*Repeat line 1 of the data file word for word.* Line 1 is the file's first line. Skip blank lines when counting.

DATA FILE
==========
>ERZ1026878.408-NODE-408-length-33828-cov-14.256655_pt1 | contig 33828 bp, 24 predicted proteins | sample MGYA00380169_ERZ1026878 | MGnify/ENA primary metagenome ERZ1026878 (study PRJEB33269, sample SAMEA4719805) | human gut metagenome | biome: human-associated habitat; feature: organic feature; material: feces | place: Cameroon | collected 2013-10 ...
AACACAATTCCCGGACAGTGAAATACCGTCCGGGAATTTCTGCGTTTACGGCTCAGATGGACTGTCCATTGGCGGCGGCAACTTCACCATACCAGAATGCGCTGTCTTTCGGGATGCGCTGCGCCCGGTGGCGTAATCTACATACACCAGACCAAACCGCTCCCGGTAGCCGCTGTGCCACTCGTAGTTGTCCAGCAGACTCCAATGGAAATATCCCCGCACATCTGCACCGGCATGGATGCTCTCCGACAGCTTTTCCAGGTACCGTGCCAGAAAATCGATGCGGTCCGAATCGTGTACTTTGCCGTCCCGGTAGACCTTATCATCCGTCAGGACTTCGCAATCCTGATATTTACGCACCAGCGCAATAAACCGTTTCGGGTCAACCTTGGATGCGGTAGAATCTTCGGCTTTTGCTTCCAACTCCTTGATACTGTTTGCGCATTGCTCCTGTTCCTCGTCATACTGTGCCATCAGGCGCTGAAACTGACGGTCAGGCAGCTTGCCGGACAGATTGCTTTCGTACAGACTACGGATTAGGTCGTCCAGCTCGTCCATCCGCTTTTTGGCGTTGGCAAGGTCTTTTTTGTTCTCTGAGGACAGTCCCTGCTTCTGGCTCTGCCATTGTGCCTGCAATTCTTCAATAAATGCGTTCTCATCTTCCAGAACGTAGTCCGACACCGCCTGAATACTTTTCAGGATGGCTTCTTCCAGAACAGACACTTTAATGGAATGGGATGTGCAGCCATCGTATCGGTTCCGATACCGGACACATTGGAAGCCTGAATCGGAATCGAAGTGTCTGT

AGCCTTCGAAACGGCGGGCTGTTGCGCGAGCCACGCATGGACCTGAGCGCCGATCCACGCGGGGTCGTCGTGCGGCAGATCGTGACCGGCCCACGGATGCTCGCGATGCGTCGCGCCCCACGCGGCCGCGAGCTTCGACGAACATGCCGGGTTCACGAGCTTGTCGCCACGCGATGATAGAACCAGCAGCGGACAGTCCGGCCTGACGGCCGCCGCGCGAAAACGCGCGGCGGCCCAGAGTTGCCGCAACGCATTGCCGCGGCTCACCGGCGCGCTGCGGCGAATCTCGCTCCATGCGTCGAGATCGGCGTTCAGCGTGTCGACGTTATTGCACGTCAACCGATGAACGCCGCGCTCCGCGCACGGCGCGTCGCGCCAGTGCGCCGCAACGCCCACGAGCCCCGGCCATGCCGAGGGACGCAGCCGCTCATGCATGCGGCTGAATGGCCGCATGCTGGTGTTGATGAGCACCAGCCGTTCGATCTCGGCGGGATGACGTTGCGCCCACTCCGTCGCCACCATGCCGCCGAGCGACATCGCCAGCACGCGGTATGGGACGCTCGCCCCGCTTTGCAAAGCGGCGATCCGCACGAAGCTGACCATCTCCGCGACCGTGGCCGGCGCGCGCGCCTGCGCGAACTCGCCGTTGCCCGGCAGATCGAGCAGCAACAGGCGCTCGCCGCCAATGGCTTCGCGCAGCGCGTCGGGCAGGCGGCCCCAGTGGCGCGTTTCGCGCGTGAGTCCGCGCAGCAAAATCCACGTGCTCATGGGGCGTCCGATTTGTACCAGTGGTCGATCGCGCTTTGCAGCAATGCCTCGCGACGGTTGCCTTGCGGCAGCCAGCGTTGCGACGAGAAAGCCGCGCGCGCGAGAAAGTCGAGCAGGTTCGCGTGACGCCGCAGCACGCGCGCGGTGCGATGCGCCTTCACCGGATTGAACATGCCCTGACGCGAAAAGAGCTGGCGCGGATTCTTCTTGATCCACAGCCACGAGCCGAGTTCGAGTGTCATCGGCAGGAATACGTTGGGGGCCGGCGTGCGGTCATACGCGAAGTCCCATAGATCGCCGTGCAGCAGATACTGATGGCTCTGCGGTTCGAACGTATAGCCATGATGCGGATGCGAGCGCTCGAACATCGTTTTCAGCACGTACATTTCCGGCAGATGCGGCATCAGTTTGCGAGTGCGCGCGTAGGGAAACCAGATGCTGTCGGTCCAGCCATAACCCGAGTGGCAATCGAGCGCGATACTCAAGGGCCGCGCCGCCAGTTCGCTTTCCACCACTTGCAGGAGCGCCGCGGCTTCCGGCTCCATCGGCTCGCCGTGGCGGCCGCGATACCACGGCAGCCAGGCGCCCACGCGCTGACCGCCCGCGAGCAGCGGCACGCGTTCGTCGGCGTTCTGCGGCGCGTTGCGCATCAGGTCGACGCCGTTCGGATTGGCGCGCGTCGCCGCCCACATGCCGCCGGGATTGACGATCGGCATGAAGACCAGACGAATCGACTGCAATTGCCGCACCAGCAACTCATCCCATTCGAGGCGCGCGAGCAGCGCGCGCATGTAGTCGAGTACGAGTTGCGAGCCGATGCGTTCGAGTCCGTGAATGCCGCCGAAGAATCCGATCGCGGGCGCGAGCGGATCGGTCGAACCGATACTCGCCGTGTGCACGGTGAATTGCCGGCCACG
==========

>ERZ1026878.408-NODE-408-length-33828-cov-14.256655_pt1 | contig 33828 bp, 24 predicted proteins | sample MGYA00380169_ERZ1026878 | MGnify/ENA primary metagenome ERZ1026878 (study PRJEB33269, sample SAMEA4719805) | human gut metagenome | biome: human-associated habitat; feature: organic feature; material: feces | place: Cameroon | collected 2013-10 ...